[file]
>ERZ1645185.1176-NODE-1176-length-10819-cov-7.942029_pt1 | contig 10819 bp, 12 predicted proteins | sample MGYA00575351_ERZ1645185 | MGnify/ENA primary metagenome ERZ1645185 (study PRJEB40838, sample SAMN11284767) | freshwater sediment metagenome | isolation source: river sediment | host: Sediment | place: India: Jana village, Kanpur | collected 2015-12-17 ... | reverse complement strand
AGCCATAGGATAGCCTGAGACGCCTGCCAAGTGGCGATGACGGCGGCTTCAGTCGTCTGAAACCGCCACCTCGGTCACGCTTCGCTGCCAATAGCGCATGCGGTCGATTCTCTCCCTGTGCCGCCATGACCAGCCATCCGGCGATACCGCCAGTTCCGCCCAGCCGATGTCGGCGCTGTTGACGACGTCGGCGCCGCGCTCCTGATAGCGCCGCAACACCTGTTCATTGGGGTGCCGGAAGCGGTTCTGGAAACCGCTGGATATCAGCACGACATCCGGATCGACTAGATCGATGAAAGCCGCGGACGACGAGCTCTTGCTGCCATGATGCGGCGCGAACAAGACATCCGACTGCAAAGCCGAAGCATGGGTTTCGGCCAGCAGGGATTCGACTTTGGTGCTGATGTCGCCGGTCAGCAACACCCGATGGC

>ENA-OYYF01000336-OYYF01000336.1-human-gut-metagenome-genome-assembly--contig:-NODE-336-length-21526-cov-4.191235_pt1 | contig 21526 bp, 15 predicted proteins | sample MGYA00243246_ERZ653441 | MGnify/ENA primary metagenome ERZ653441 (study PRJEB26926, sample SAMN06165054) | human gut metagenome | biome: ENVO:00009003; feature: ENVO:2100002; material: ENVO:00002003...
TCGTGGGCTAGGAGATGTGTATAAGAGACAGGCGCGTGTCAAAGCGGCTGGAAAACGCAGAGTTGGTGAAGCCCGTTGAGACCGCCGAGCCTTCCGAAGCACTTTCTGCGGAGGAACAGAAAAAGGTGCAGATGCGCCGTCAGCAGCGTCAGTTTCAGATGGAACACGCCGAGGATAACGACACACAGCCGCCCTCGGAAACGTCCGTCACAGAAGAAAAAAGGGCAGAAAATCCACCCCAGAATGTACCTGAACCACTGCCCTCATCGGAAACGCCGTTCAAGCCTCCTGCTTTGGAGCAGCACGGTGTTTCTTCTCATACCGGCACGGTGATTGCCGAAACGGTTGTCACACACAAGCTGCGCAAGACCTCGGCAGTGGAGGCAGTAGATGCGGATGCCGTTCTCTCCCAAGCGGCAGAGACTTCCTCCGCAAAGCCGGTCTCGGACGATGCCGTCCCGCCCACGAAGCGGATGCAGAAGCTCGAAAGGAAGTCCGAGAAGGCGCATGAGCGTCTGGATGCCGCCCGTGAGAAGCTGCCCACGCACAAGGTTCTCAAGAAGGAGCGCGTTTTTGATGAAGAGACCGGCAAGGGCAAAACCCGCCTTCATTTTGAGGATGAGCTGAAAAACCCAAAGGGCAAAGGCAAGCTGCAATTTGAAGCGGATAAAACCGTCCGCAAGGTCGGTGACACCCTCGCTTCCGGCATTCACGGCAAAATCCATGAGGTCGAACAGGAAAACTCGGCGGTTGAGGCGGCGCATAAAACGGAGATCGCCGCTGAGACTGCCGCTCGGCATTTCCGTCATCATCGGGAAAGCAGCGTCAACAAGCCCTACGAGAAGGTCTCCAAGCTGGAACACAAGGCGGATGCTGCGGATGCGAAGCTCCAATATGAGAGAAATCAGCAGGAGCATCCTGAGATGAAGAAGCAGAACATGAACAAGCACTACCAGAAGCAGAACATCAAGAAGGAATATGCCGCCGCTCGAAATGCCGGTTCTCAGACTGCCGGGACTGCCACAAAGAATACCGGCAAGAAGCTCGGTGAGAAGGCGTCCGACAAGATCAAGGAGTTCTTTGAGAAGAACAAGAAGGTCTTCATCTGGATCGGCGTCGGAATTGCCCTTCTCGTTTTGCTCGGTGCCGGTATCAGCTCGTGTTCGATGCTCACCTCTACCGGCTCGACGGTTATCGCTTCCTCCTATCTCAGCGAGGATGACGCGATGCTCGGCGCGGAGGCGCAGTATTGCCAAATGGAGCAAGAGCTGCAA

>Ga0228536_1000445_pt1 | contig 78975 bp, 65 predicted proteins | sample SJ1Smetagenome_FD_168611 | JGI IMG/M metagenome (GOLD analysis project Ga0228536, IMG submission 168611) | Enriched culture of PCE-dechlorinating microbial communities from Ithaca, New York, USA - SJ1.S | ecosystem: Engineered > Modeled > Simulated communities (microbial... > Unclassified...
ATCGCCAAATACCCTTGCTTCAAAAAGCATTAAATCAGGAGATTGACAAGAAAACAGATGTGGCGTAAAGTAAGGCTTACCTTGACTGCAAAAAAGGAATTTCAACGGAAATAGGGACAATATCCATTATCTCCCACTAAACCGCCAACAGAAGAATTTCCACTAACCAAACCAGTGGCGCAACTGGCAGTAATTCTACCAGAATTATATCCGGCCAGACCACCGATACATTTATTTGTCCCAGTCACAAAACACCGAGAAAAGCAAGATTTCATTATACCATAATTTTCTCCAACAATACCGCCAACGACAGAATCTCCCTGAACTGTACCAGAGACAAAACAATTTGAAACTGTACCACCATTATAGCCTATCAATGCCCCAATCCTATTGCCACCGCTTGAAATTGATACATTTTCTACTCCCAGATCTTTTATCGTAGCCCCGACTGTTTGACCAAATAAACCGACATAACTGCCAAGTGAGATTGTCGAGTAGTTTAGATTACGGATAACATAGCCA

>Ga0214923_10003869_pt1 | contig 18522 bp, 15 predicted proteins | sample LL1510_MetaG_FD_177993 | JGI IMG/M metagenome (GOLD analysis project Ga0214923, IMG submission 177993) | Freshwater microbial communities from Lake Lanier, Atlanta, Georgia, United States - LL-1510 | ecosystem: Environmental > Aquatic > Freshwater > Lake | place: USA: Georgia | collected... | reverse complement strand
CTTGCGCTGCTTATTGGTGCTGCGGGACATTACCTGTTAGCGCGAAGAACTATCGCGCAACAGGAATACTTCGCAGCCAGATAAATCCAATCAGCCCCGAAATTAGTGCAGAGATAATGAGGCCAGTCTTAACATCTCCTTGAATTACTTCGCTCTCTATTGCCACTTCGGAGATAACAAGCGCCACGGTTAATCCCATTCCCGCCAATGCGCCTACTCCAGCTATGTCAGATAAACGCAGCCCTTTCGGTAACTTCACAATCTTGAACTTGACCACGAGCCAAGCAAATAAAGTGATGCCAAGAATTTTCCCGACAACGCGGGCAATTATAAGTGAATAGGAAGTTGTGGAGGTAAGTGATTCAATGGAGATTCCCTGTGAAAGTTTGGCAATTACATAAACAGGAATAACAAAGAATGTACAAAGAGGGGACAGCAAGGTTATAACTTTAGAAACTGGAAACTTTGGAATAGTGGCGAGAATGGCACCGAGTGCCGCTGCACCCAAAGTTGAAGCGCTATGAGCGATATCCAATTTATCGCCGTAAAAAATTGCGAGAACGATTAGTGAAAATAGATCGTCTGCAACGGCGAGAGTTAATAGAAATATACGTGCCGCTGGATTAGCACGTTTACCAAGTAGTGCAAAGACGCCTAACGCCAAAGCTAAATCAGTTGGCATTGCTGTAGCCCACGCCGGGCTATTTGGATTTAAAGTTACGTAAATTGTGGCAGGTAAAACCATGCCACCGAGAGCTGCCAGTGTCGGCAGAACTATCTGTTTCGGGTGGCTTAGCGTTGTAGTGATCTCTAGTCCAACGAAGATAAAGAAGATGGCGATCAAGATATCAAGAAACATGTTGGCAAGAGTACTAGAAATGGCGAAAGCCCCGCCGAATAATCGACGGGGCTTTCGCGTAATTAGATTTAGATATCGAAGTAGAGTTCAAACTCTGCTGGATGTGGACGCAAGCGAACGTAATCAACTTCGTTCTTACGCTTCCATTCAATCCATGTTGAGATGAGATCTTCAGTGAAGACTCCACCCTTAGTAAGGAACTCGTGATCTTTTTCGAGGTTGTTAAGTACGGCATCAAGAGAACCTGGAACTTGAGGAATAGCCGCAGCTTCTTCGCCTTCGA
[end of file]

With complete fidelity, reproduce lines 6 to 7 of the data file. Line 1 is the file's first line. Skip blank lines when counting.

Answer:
ATCGCCAAATACCCTTGCTTCAAAAAGCATTAAATCAGGAGATTGACAAGAAAACAGATGTGGCGTAAAGTAAGGCTTACCTTGACTGCAAAAAAGGAATTTCAACGGAAATAGGGACAATATCCATTATCTCCCACTAAACCGCCAACAGAAGAATTTCCACTAACCAAACCAGTGGCGCAACTGGCAGTAATTCTACCAGAATTATATCCGGCCAGACCACCGATACATTTATTTGTCCCAGTCACAAAACACCGAGAAAAGCAAGATTTCATTATACCATAATTTTCTCCAACAATACCGCCAACGACAGAATCTCCCTGAACTGTACCAGAGACAAAACAATTTGAAACTGTACCACCATTATAGCCTATCAATGCCCCAATCCTATTGCCACCGCTTGAAATTGATACATTTTCTACTCCCAGATCTTTTATCGTAGCCCCGACTGTTTGACCAAATAAACCGACATAACTGCCAAGTGAGATTGTCGAGTAGTTTAGATTACGGATAACATAGCCA

>Ga0214923_10003869_pt1 | contig 18522 bp, 15 predicted proteins | sample LL1510_MetaG_FD_177993 | JGI IMG/M metagenome (GOLD analysis project Ga0214923, IMG submission 177993) | Freshwater microbial communities from Lake Lanier, Atlanta, Georgia, United States - LL-1510 | ecosystem: Environmental > Aquatic > Freshwater > Lake | place: USA: Georgia | collected... | reverse complement strand